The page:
You’ve likely seen mat classes listed on the schedule and perhaps thought, why should I do a mat class instead of an equipment class, equipment must be a better workout, etc. That’s not necessarily the case. Let’s start with a bit of history. Joseph Pilates was born near Dusseldorf, Germany in 1883, and his health suffered during his childhood with asthma, rheumatic fever and other ailments. To regain strength, he studied Eastern and Western forms of health and exercise, such as gymnastics, boxing, martial arts and meditation. Believing strongly in the Greek ideals of strong mind, body, and spirit, he worked to build on popular exercise systems at the time. These exercises are what we know today as Pilates traditional mat.
Even after inventing the reformer and other equipment (which, incidentally, were desgned to help support the body in its efforts to successfully complete the mat exercises), Joseph Pilates was still strong in his conviction of the benefits of mat work and in 1945 published the book, Return to Life Through Contrology. In it he describes the physical and mental ills created by poor posture and unproductive breathing, and the benefits of following his principles of health. It also details 34 mat exercises to complete daily for physical and mental mastery.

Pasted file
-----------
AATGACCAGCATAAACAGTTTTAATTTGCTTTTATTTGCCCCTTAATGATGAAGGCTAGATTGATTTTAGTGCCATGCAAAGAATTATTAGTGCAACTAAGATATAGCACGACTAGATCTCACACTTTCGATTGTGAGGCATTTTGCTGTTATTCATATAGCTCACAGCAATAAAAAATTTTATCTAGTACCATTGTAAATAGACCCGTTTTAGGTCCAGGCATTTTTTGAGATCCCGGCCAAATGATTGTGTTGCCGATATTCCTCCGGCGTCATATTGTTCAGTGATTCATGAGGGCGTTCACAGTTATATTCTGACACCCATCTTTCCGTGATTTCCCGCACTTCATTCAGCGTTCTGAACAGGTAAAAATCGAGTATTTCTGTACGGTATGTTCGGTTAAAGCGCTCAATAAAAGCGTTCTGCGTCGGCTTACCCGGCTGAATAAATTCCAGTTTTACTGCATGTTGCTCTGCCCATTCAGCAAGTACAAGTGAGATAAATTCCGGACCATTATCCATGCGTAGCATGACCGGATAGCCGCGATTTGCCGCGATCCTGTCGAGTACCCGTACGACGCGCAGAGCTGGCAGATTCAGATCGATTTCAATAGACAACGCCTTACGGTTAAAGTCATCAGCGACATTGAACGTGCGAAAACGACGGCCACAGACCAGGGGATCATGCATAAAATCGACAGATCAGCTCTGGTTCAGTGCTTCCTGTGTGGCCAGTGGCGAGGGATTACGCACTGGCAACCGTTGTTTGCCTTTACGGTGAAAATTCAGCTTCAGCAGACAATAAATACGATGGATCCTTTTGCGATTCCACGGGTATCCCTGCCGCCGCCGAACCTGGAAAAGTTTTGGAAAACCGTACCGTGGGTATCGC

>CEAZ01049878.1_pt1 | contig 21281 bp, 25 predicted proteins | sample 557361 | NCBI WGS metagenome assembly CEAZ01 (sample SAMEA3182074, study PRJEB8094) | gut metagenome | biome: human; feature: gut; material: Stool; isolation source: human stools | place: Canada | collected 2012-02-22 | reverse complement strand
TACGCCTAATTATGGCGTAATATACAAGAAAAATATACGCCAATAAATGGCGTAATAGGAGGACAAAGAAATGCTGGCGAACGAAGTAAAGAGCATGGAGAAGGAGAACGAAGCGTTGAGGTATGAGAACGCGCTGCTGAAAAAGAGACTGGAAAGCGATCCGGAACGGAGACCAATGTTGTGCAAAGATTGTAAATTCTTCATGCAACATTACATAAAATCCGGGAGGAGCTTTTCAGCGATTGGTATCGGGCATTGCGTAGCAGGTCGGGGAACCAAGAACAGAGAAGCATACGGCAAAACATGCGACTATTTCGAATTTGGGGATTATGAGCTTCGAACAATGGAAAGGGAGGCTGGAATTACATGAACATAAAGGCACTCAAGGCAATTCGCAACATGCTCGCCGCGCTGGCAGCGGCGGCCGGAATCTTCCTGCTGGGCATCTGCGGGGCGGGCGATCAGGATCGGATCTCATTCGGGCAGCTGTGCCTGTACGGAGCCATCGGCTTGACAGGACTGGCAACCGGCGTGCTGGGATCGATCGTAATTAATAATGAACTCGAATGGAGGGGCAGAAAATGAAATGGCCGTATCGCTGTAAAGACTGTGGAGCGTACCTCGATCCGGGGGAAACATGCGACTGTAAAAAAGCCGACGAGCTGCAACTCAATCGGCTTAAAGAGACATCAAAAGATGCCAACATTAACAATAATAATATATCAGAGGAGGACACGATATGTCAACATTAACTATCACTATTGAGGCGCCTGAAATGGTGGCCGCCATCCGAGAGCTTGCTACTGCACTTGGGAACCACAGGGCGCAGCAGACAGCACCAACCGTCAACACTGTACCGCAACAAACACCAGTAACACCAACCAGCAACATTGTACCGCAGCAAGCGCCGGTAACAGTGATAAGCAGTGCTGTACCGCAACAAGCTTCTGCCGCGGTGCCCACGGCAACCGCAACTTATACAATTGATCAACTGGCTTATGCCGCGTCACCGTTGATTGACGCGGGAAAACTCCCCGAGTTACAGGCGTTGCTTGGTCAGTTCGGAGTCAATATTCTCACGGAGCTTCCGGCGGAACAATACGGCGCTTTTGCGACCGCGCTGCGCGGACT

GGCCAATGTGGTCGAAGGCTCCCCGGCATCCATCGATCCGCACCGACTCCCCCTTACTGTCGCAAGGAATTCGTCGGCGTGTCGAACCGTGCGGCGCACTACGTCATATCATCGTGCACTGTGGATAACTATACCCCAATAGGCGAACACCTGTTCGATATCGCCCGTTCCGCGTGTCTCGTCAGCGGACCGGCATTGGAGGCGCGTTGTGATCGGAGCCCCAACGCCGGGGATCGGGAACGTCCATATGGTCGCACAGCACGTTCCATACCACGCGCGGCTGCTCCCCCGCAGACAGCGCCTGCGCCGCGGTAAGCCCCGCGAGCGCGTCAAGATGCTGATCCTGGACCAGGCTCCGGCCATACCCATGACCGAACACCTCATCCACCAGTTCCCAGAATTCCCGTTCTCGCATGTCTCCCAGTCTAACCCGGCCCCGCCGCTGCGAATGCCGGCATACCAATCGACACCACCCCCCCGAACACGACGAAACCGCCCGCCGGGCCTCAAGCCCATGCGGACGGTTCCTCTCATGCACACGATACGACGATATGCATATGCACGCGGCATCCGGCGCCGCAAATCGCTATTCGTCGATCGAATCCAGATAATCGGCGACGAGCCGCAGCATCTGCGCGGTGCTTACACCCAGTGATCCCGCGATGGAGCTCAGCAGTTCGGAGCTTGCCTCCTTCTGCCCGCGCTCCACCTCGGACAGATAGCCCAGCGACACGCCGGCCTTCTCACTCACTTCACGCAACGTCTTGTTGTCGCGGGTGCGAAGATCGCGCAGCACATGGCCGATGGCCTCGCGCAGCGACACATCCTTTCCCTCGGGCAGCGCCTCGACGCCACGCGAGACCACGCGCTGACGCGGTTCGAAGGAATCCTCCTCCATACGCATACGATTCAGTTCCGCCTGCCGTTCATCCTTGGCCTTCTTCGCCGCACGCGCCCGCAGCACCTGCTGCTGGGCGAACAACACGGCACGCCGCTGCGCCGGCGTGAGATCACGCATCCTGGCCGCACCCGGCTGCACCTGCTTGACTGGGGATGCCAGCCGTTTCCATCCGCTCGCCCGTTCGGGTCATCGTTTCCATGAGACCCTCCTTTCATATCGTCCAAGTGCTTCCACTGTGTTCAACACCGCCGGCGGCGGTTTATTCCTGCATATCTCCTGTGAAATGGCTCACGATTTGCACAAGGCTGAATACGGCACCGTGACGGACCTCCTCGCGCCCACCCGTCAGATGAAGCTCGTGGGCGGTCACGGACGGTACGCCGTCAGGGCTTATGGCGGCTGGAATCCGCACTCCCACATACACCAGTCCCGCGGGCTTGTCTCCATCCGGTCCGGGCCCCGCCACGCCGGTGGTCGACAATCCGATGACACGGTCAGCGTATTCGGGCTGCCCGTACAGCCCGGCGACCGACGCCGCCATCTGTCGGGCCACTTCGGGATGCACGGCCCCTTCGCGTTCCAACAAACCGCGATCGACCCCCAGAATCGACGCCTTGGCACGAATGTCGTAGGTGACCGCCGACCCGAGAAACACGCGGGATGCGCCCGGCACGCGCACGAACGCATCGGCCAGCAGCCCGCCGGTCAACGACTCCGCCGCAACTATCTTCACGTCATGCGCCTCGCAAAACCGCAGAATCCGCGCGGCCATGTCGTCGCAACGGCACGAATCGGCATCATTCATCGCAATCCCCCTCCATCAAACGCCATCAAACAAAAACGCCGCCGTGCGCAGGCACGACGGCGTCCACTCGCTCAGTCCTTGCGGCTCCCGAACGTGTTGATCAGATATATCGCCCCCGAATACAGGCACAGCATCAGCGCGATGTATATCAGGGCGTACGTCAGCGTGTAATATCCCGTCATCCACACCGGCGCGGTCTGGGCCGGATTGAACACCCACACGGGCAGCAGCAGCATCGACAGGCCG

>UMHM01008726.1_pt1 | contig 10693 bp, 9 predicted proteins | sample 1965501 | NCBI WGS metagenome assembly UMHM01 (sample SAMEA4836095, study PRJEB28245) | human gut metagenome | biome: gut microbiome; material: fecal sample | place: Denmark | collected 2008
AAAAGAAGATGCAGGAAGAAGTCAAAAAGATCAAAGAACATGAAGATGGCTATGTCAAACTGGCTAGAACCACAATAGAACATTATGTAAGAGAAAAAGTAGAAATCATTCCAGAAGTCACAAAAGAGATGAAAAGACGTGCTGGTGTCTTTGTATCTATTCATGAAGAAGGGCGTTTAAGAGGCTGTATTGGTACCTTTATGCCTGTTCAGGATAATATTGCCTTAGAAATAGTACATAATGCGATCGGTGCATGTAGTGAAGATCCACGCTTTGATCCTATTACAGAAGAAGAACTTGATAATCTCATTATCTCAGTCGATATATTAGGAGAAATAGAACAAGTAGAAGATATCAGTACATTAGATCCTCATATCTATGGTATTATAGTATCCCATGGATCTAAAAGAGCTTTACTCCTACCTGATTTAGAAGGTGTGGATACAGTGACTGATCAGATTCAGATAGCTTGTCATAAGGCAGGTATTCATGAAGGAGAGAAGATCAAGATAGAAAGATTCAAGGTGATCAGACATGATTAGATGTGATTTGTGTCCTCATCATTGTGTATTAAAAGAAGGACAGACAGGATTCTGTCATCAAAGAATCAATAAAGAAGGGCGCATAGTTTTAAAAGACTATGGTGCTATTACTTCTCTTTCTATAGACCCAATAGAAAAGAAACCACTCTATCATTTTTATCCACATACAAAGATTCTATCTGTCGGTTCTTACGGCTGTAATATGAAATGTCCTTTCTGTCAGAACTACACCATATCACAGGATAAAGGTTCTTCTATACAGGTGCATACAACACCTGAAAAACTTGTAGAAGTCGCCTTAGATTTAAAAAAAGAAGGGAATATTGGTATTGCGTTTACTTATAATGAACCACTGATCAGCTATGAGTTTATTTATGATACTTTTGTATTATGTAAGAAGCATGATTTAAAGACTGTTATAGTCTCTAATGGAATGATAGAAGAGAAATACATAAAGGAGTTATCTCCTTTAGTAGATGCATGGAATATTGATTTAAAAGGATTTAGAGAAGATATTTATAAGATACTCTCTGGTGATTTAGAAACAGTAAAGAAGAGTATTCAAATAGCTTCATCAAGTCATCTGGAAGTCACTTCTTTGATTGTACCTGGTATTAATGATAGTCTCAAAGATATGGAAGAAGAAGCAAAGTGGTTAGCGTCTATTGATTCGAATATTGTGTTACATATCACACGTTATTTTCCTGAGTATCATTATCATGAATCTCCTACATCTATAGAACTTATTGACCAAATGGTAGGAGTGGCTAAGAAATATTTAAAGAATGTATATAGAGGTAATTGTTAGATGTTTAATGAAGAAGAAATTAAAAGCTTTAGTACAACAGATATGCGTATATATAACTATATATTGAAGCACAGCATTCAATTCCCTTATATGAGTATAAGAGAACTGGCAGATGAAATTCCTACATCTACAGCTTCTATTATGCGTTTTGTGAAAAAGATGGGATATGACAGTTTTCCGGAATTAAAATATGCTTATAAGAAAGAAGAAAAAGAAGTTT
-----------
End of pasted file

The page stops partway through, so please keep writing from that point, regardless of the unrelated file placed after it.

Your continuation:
So, why should we do mat work? Having a Pilates mat practice can give the practitioner time to be attentive of his 6 principles: breath, concentration, control, centering (focus on core), precision, and flow. You can do mat work any time, any place, and for as long or as little time you have to practice. A mat practice can allow you, to just focus on you. While many mat exercises performed to their fullest can be too difficult for some, all movements can be modified and slowed, for every body to benefit. Try it, you might like it, or even love it!
Keep an eye on our social media feeds this month to see your favorite instructors demonstrating the classical 34 mat exercises!